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Now & Then: Resident Evil 3 Nemesis

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Now & Then is different from both a retrospective and a review.  It tackles games you probably already know and is a place for gamers to discuss these games.  Below is an overview of a game’s presence in the market then and now.  Authors of these articles share their personal experience, so we encourage all of you to do the same in the comments.

Resident Evil 3: Nemesis (RE3) gets the worst treatment within the series because it was released on the tail end of the Playstation cycle and as the third release in as many years (most people remember RE‘s re-release, the Director’s Cut, more than the initial release), there really wasn’t that much new brought to the table.  Having said that, it was the most polished title on the Playstation and finally made the concept attempted in RE2 a reality.  With a few slight tweaks, like the ability to flip a quick 180 and a much more agile Jill Valentine, RE3 felt a lot more like games of the time.  Unfortunately with the diluting of the franchise via frequent releases and the fact that the game looked identical to the first two on the box, it just didn’t hold players’ interest.

Then:  Resident Evil 3 released about a month before Halloween, my favorite holiday, in 1999 so naturally for me it was just as essential as costumes and horror movies.  I was finishing my senior year in high school and had so many things on my plate with sports and theatre that even I, one of the largest RE fans, considered skipping it.  That is, until I read the preview in Electronic Gaming Monthly that revealed Nemesis.  As returning protagonist Jill Valentine was attempting to escape Raccoon City, you would consistently encounter a huge mutant opponent.  Not much was revealed about Nemesis, save that he was a big hulk of a creature and had a rocket launcher strapped to his back.  This immediately became a day-one purchase for me.

As much as I regret ditching my buddy Joel’s house party and taking a day off work unpaid, RE3 was totally worth the sacrifice.  The game started you off in a similar background to the second title except that you were armed to the teeth, you had an infinite ink ribbon and plenty of moves at your disposal.  Raccoon City felt like a playground with branching paths and alleyways as well as many buildings you could enter.  Despite all that, your progress in the game was surprisingly linear, with only one way to eventually proceed.  It was interesting to see characters from previous titles make short appearances, like Brad Vickers, the helicopter pilot from the original.  Even though she was only dressed in a tube top and miniskirt, a costume choice I found ridiculous even in my testosterone-induced youth, Jill was spry.  She could run, cut corners, turn around quickly, leap boxes, and shove zombies aside like you would expect from a true zombie outbreak survivor.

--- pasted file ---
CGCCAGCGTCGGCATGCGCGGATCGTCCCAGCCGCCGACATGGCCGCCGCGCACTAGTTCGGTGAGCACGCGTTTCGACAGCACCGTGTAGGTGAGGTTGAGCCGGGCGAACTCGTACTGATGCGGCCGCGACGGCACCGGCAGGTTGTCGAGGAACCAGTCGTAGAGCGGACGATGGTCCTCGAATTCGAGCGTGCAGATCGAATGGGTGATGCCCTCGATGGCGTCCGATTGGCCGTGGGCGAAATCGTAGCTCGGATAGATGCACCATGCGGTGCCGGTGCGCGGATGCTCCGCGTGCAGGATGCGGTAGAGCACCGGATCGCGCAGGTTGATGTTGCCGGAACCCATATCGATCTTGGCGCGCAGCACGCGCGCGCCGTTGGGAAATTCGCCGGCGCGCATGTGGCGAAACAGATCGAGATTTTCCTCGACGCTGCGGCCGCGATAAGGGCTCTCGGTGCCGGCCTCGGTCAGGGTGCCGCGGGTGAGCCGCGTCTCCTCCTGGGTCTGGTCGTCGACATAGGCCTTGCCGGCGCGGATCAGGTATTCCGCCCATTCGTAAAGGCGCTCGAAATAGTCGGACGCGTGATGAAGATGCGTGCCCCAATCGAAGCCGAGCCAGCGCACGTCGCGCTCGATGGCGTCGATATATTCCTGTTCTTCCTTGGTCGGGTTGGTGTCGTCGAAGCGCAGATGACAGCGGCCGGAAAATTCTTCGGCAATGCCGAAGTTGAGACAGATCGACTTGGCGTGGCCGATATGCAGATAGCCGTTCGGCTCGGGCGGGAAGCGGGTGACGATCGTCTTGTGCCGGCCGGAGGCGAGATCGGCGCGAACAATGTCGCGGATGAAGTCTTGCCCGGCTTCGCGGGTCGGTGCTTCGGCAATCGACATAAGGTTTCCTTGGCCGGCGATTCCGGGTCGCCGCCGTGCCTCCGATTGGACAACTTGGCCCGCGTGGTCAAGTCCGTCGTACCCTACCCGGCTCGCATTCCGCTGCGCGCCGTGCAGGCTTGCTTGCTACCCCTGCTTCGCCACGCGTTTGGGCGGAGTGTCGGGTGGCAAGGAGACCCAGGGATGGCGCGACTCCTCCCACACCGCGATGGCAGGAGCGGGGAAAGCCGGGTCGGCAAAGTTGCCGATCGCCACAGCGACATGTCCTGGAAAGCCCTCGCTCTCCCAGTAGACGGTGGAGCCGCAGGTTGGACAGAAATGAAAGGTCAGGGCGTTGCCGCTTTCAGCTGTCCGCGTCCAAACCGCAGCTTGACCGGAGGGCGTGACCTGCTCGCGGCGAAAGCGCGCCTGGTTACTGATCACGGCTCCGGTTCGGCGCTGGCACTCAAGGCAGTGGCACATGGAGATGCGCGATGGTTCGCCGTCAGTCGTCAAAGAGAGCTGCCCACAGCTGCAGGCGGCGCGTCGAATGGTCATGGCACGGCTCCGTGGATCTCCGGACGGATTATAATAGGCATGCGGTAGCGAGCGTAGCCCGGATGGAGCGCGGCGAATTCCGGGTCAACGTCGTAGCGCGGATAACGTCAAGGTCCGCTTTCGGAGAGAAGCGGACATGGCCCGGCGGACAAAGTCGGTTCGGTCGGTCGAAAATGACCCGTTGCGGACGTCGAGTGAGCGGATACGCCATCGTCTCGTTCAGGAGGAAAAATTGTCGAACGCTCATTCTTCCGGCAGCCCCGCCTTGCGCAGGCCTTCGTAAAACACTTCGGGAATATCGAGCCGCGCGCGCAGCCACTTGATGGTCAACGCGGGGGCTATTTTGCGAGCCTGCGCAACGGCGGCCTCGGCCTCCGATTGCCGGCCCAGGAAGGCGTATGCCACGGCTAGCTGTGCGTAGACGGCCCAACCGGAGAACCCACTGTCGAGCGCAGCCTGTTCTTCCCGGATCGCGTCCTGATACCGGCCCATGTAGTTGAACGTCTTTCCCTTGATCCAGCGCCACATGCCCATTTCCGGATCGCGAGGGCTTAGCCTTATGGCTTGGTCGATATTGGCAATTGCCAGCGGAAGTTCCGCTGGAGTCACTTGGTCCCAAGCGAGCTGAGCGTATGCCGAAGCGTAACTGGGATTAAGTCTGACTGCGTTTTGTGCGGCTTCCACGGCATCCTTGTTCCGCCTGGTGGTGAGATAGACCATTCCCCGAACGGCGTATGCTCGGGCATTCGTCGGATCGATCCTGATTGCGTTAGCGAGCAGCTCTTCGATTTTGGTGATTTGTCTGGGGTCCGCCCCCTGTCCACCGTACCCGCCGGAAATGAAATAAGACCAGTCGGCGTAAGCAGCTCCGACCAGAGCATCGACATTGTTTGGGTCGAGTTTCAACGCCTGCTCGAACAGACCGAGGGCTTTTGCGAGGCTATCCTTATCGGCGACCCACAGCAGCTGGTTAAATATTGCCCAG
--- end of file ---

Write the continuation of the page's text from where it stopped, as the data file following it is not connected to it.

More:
Sometimes both decisions sounded a little stupid, other times they both seemed rational and necessary.

My favorite part of Nemesis was definitely Nemesis himself.  His first appearance came at the police station, a staple from the second game, where you meet up with STARS member Brad for the second time in the game.  Just as you think this will be a new possible teammate, Nemesis drops down and slaughters Brad like he’s nothing.  The cutscene then changes perspective to Jill as the beast turns and mutters, “SSSSTTARRSS….”  That’s the moment you see her “oh crap” face as the cutscene ends and you gain control of Jill as the giant lumbers over to you with two options: run or fight the monster.  Those that had played previous titles knew that running from anything wasn’t a good idea – it was only a matter of time until you were cornered.  So naturally I chose to fight the monster.  I had a decent arsenal and plenty of bullets but no matter what I threw at him, Nemesis didn’t even stagger backwards.  Then he pulled out his rocket launcher, the coveted one-hit kill weapon that ended the first game, and fired it right at me.  Damn he had good aim.  I missed taking the rocket full force but was definitely injured by the nearby impact.  Then he charged at me, running incredibly fast and slammed me to the concrete.  Now it was my turn to say “Oh crap,” and ran into the RFPD.  Normally you would be safe there too because enemies didn’t move from area to area, but not moments later the game paused, I heard the standard door open/close, and there he was chasing me inside the PD!  In no time flat I was pummeled to a bloody pulp and the horrid “you are dead” screen appeared.